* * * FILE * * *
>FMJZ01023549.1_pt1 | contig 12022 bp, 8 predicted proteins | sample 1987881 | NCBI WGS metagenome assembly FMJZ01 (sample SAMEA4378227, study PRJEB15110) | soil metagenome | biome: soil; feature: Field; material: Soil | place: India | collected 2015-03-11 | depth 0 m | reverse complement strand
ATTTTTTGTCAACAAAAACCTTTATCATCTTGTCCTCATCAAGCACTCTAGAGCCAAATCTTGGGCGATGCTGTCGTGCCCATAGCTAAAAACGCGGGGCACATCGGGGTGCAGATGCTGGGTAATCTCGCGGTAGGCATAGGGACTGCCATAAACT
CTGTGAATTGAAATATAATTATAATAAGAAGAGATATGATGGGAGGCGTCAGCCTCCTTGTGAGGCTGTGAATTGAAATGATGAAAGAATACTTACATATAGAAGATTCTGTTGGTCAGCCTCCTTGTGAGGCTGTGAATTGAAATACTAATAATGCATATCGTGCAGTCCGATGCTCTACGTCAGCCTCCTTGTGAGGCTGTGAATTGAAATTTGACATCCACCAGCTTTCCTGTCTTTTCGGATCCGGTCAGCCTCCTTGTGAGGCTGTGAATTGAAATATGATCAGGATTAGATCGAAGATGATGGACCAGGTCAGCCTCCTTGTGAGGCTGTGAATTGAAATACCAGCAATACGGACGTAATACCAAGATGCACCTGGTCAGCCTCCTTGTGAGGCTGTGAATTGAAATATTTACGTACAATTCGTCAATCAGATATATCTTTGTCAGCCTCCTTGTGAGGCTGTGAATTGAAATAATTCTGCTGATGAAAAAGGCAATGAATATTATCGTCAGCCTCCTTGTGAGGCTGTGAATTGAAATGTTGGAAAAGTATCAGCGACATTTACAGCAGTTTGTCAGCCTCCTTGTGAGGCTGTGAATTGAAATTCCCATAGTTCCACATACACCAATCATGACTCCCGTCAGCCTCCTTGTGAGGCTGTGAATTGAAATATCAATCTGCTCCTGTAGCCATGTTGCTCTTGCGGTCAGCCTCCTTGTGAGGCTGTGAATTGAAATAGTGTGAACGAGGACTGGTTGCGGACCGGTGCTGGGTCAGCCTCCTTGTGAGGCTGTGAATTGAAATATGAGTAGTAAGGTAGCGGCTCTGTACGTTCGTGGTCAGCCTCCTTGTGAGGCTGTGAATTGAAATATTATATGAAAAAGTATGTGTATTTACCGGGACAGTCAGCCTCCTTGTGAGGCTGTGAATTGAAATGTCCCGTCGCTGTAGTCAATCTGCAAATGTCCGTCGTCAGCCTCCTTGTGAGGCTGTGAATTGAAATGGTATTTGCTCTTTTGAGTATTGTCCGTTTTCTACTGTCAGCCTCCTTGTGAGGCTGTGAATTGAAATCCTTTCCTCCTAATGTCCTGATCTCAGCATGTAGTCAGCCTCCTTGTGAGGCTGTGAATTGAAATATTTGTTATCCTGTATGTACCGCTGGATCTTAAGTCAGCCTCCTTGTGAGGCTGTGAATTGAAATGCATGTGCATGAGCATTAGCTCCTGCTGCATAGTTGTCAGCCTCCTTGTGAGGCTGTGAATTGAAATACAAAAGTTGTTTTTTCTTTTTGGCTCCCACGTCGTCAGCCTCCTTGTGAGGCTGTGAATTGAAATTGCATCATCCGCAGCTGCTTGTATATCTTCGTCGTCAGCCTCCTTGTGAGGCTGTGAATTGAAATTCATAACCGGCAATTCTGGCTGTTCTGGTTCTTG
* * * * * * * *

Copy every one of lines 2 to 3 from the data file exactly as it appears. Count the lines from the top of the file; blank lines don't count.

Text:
ATTTTTTGTCAACAAAAACCTTTATCATCTTGTCCTCATCAAGCACTCTAGAGCCAAATCTTGGGCGATGCTGTCGTGCCCATAGCTAAAAACGCGGGGCACATCGGGGTGCAGATGCTGGGTAATCTCGCGGTAGGCATAGGGACTGCCATAAACT
CTGTGAATTGAAATATAATTATAATAAGAAGAGATATGATGGGAGGCGTCAGCCTCCTTGTGAGGCTGTGAATTGAAATGATGAAAGAATACTTACATATAGAAGATTCTGTTGGTCAGCCTCCTTGTGAGGCTGTGAATTGAAATACTAATAATGCATATCGTGCAGTCCGATGCTCTACGTCAGCCTCCTTGTGAGGCTGTGAATTGAAATTTGACATCCACCAGCTTTCCTGTCTTTTCGGATCCGGTCAGCCTCCTTGTGAGGCTGTGAATTGAAATATGATCAGGATTAGATCGAAGATGATGGACCAGGTCAGCCTCCTTGTGAGGCTGTGAATTGAAATACCAGCAATACGGACGTAATACCAAGATGCACCTGGTCAGCCTCCTTGTGAGGCTGTGAATTGAAATATTTACGTACAATTCGTCAATCAGATATATCTTTGTCAGCCTCCTTGTGAGGCTGTGAATTGAAATAATTCTGCTGATGAAAAAGGCAATGAATATTATCGTCAGCCTCCTTGTGAGGCTGTGAATTGAAATGTTGGAAAAGTATCAGCGACATTTACAGCAGTTTGTCAGCCTCCTTGTGAGGCTGTGAATTGAAATTCCCATAGTTCCACATACACCAATCATGACTCCCGTCAGCCTCCTTGTGAGGCTGTGAATTGAAATATCAATCTGCTCCTGTAGCCATGTTGCTCTTGCGGTCAGCCTCCTTGTGAGGCTGTGAATTGAAATAGTGTGAACGAGGACTGGTTGCGGACCGGTGCTGGGTCAGCCTCCTTGTGAGGCTGTGAATTGAAATATGAGTAGTAAGGTAGCGGCTCTGTACGTTCGTGGTCAGCCTCCTTGTGAGGCTGTGAATTGAAATATTATATGAAAAAGTATGTGTATTTACCGGGACAGTCAGCCTCCTTGTGAGGCTGTGAATTGAAATGTCCCGTCGCTGTAGTCAATCTGCAAATGTCCGTCGTCAGCCTCCTTGTGAGGCTGTGAATTGAAATGGTATTTGCTCTTTTGAGTATTGTCCGTTTTCTACTGTCAGCCTCCTTGTGAGGCTGTGAATTGAAATCCTTTCCTCCTAATGTCCTGATCTCAGCATGTAGTCAGCCTCCTTGTGAGGCTGTGAATTGAAATATTTGTTATCCTGTATGTACCGCTGGATCTTAAGTCAGCCTCCTTGTGAGGCTGTGAATTGAAATGCATGTGCATGAGCATTAGCTCCTGCTGCATAGTTGTCAGCCTCCTTGTGAGGCTGTGAATTGAAATACAAAAGTTGTTTTTTCTTTTTGGCTCCCACGTCGTCAGCCTCCTTGTGAGGCTGTGAATTGAAATTGCATCATCCGCAGCTGCTTGTATATCTTCGTCGTCAGCCTCCTTGTGAGGCTGTGAATTGAAATTCATAACCGGCAATTCTGGCTGTTCTGGTTCTTG